Crete is widely known for its diet, and sure, for its large orchards of citruses and its olive groves. Despite the island’s fame among tourists, very few know that Crete is Greece’s oldest producer of wines, and one of the oldest in the world, for that matter. The Minoans were making wines in 1600 BC, long before the concepts of democracy were defined in Ancient Athens. With such old, and strong traditions, it is somehow puzzling that the wines of Crete are not better known around the world. Let’s call it a matter of poor PR.
Although more than 70% percents of the wines of Crete come from the Municipality of Heraklion and surrounding countryside, there are excellent wine growing areas all over the island. Even though Rethymno has a lesser tradition in wine making, the area does produce fine wines. Family run Klados Winery in Mylopotamos is just east east of Panormo and about 20 km from Rethymno. They offer both red wines – Cabernet Sauvignon, Syrah, Kotsifali and Liatiko; and whites like Sauvignon blanc, Vidiano and Vilana. Kotsifali, Liatiko, Vidiano and Vilana are local varieties.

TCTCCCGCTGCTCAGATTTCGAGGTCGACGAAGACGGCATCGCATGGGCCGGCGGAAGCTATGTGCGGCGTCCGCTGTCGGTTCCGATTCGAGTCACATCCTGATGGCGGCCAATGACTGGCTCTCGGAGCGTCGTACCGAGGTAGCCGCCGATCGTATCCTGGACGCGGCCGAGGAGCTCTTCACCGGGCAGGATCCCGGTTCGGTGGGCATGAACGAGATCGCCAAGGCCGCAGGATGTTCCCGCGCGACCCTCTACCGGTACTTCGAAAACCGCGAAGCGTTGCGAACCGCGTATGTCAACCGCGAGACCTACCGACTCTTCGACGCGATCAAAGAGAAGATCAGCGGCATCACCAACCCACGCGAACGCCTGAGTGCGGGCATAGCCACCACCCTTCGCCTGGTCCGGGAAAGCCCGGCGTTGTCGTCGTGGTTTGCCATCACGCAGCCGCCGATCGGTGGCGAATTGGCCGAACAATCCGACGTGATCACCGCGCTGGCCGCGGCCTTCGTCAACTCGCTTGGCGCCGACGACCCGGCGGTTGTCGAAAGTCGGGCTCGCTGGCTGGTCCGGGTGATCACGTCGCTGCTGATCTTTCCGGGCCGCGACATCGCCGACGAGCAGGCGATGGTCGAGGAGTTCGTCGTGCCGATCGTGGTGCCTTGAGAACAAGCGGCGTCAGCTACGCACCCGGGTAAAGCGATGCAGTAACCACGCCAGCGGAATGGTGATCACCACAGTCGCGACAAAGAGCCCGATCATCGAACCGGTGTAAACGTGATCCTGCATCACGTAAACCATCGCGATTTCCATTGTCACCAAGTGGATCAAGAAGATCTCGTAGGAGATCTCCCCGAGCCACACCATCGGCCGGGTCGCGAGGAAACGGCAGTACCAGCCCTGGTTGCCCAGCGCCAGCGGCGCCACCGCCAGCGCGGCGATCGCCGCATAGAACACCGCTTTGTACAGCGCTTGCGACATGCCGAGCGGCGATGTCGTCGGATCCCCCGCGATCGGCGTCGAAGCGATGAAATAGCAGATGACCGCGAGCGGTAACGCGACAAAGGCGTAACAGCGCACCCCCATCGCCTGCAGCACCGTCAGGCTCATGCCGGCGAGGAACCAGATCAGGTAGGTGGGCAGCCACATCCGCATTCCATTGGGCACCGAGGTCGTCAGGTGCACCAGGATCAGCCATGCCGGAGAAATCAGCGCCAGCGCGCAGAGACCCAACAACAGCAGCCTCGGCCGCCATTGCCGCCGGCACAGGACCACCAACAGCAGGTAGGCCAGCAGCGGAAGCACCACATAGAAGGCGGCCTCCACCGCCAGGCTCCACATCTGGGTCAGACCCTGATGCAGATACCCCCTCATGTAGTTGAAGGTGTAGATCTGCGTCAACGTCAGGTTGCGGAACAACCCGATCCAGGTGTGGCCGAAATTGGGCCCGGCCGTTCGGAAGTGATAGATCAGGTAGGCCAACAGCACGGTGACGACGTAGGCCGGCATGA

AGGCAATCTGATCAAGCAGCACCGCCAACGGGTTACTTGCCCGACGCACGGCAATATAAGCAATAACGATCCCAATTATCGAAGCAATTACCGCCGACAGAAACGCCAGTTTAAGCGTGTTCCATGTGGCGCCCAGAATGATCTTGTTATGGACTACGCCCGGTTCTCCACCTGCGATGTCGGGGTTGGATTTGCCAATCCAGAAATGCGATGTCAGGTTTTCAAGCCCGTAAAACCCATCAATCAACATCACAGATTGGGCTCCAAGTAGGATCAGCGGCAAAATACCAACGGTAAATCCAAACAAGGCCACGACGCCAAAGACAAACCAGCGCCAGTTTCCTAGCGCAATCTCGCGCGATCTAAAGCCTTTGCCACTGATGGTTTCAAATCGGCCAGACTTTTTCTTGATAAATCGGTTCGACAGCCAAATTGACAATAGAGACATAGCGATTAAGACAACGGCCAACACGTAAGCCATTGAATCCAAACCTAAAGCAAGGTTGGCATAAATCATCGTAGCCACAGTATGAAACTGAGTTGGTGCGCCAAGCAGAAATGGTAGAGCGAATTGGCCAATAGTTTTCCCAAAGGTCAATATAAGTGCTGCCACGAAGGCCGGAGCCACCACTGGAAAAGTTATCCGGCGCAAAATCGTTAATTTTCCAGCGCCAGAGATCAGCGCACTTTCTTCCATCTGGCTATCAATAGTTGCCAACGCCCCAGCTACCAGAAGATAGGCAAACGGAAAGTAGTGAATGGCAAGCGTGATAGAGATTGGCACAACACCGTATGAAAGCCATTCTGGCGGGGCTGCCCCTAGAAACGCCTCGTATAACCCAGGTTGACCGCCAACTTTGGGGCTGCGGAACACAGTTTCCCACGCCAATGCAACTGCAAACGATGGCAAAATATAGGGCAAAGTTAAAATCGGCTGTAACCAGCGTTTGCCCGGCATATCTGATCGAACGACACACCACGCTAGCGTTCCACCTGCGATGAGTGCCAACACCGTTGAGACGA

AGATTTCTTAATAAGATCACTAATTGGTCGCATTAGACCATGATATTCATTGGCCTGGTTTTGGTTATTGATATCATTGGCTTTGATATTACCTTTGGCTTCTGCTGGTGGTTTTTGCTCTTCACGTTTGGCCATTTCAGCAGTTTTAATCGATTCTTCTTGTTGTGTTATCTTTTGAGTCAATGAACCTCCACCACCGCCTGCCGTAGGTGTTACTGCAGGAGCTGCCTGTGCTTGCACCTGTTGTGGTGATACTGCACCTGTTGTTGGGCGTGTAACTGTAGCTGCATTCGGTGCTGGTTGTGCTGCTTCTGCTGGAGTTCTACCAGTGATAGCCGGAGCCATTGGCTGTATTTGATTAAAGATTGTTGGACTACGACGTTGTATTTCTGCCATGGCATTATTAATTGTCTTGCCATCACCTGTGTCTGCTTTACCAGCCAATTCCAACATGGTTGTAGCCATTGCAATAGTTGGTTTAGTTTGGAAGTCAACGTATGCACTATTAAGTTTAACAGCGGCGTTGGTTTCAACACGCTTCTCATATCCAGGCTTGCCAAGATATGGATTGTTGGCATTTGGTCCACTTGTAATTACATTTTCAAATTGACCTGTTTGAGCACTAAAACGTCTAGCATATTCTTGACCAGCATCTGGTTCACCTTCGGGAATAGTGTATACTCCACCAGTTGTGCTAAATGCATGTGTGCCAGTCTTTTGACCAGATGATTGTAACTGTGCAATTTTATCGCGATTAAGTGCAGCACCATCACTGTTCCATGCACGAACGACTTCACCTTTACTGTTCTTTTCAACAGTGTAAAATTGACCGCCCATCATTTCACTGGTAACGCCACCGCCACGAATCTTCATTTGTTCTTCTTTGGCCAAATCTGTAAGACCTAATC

There’s another famous winery in Kali Sikia,run by Petos Zoumperakis, who also happens to be the head of the village’s Community Council there. He runs both a winery and cafe, where you can sample the Zoumperakis wines and fine local raki. His 6,5 hecteres of vineyards produce exclusively organic wines – a treat for connoisseurs. The varieties you can enjoy here are Liatiko, Kotsifali, Vidiano, Thrapsathiri, Vilana and Mavroloisimo.
There’s no better time to sample authentic Cretan wines than the Fall, when the locals celebrate the harvest with their own, specific wine making traditions and festivities. Imagine drinking pure organic wines, enjoying fresh raki, and the famed local cuisine, without paying a premium for what you get. The locals are happy to share from the bounty of the land, and there are so very few tourists in the Fall to stand in your way.